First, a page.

Rapper King Von’s killing puts a spotlight on Chicago gang ties to Atlanta
The 26-year-old man had been affiliated with O Block, a faction of Chicago’s Black Disciples street gang, police say. Chicago gangs have been active in Atlanta for years.
Rapper King Von’s killing has put a spotlight on what authorities say is the continued involvement of Chicago street gangs in violence in Atlanta.
King Von, 26, and Mark Blakely, 34, both from Chicago, were fatally shot and four men were wounded after a brawl Nov. 6 in a parking lot outside an Atlanta lounge. They belonged to a faction of the Black Disciples called O Block, police say.
The week before he was killed, King Von released his debut album “Welcome to O’Block,” referring to the Black Disciples’ stronghold in the Parkway Gardens apartments on Chicago’s South Side. Blakely, a felon with gun and theft convictions in Cook County, had the words “O Block” tattooed to his neck.
Last year, King Von and Chicago rapper Lil Durk were charged with shooting a man outside Atlanta’s popular Varsity hotdog stand and stealing $30,000, jewelry and a vehicle. Before he turned himself in to police, Lil Durk, 28, told a TV reporter in Atlanta he was innocent and no longer involved in the gang.
At a bail hearing, an Atlanta police officer testified that a surveillance camera caught Lil Durk firing a gun toward the victim, and a Chicago police detective traveled to Atlanta and testified that both rappers were active members of the Black Disciples.
King Von and Lil Durk were freed in lieu of bail and placed on electronic monitoring. The attempted murder case against Lil Durk is still pending.
The Black Disciples are suspected of trafficking guns and marijuana in Atlanta, according to law enforcement sources.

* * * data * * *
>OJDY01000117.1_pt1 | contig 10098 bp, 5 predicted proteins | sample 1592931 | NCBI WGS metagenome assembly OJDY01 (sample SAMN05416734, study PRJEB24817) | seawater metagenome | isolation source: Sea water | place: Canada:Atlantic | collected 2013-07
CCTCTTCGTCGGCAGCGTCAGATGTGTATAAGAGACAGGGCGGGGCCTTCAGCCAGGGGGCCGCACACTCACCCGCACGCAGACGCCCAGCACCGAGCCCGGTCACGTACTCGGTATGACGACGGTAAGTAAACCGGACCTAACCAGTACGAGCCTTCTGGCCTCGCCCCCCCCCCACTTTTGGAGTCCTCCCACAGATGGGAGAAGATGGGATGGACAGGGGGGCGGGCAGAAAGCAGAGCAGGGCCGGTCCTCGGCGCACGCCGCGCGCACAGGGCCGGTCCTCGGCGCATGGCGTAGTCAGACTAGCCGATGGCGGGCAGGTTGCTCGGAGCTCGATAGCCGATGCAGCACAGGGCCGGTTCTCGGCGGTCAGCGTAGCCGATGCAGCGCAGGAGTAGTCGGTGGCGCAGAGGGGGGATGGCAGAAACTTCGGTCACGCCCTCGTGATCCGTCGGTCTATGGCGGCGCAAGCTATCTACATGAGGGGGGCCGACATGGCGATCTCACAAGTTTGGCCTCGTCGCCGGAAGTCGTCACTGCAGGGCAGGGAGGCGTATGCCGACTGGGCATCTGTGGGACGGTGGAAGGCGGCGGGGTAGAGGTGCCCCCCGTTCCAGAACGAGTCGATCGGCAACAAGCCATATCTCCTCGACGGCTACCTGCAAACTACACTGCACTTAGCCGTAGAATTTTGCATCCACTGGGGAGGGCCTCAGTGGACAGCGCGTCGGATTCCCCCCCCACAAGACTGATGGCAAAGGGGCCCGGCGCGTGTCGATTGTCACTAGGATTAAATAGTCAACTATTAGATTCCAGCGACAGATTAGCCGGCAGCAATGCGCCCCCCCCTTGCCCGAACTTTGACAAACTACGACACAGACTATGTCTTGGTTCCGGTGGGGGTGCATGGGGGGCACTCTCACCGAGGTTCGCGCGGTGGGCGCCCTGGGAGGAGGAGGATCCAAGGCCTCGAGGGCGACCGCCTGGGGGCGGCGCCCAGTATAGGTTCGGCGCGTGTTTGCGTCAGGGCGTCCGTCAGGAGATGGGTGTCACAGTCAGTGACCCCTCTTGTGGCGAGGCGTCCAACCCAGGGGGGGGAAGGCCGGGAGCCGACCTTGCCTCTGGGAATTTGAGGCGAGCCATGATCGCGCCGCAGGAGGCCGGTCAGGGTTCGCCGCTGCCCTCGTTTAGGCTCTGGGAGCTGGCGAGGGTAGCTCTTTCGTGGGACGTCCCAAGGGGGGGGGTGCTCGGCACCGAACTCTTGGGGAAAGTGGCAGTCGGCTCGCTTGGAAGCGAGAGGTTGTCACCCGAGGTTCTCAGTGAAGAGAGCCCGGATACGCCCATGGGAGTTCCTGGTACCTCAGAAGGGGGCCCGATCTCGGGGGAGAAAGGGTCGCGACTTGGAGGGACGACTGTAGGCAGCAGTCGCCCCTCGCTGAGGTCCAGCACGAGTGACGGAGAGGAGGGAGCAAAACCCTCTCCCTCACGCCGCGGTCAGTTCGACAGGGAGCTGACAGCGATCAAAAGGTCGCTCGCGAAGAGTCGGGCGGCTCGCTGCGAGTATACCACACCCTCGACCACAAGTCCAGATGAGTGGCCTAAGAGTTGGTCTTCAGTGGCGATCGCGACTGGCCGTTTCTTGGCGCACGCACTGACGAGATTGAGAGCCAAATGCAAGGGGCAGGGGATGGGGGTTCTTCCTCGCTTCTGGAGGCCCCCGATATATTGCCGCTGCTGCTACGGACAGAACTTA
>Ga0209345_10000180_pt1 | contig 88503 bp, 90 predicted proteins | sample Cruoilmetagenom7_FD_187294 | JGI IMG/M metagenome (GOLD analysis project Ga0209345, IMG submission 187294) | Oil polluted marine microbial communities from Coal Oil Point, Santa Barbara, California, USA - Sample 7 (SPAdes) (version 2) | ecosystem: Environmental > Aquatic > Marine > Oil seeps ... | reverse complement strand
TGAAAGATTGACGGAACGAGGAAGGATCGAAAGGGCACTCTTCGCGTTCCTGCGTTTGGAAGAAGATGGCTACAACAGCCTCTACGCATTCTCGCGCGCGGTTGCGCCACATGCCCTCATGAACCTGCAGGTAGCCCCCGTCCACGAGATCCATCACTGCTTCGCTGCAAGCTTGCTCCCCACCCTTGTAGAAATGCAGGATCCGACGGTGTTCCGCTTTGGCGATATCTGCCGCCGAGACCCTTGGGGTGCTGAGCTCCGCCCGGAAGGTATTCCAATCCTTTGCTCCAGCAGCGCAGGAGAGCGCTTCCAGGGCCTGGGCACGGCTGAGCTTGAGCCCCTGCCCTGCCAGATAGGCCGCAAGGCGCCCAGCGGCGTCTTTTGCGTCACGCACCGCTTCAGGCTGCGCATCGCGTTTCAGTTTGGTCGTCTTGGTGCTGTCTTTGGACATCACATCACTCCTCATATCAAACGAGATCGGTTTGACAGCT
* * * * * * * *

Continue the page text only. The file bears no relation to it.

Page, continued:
Members of the gang have done business in Atlanta for years, according to court records.
Marvel Thompson, the reputed kingpin of the gang in Chicago, laundered millions of dollars of drug proceeds through a car wash and a nightclub he owned in Atlanta, according to federal prosecutors. Thompson, who lived in Englewood, is in prison after being convicted in a drug conspiracy case.
The Chicago-based Gangster Disciples, rivals of the Black Disciples, also are active in Atlanta, authorities say. In 2016, dozens of Gangster Disciples were charged in Atlanta in a federal indictment accusing them of 10 murders along with drug trafficking, robbery, carjacking and bank fraud.
“We hope this indictment warns the leaders of these gangs that Atlanta is not a good place to do business,” U.S. Attorney John Horn said at the time.
King Von grew up east of Englewood and the Dan Ryan Expressway in Parkway Gardens.
A 2014 Sun-Times story reported that the 6400 block of South Dr. Martin Luther King Jr. Drive, where Parkway Gardens is located, is called O Block after the 2011 killing of Black Disciples member Odee Perry. The area had the most shootings in Chicago between 2011 and 2014.
King Von, whose real name was Dayvon Bennett, had said he and Lil Durk went to Atlanta to get away from gangs and pursue their music careers.
In Chicago, King Von frequently had gotten into trouble with the police. In 2018, he was arrested in Parkway Gardens after the police raided an apartment and said they found a suitcase containing three handguns and a quarter-pound of marijuana, but Cook County prosecutors declined to bring charges. One of the guns later was linked to a murder, a police source said.
In 2017, King Von was found “not guilty” of murder after he and Michael Wade were accused of opening fire on a home in Englewood during a birthday party in 2014 and fatally shooting a man in the head. But Wade was sentenced to 28 years in prison for aggravated battery.
King Von had two felony convictions in Cook County. In 2013, he was sentenced to three years in prison for possession of a gun by a felon. In 2012, he was sentenced to boot camp over a theft charge after an armed-robbery charge was dropped, court records show.
In a 2019 interview on the “No Jumper” podcast, he said he found it easier to do time in jail in Atlanta than in Cook County, where rivals would pick fights with him. Behind bars in Atlanta, he said, inmates would approach him because they were fans of his music.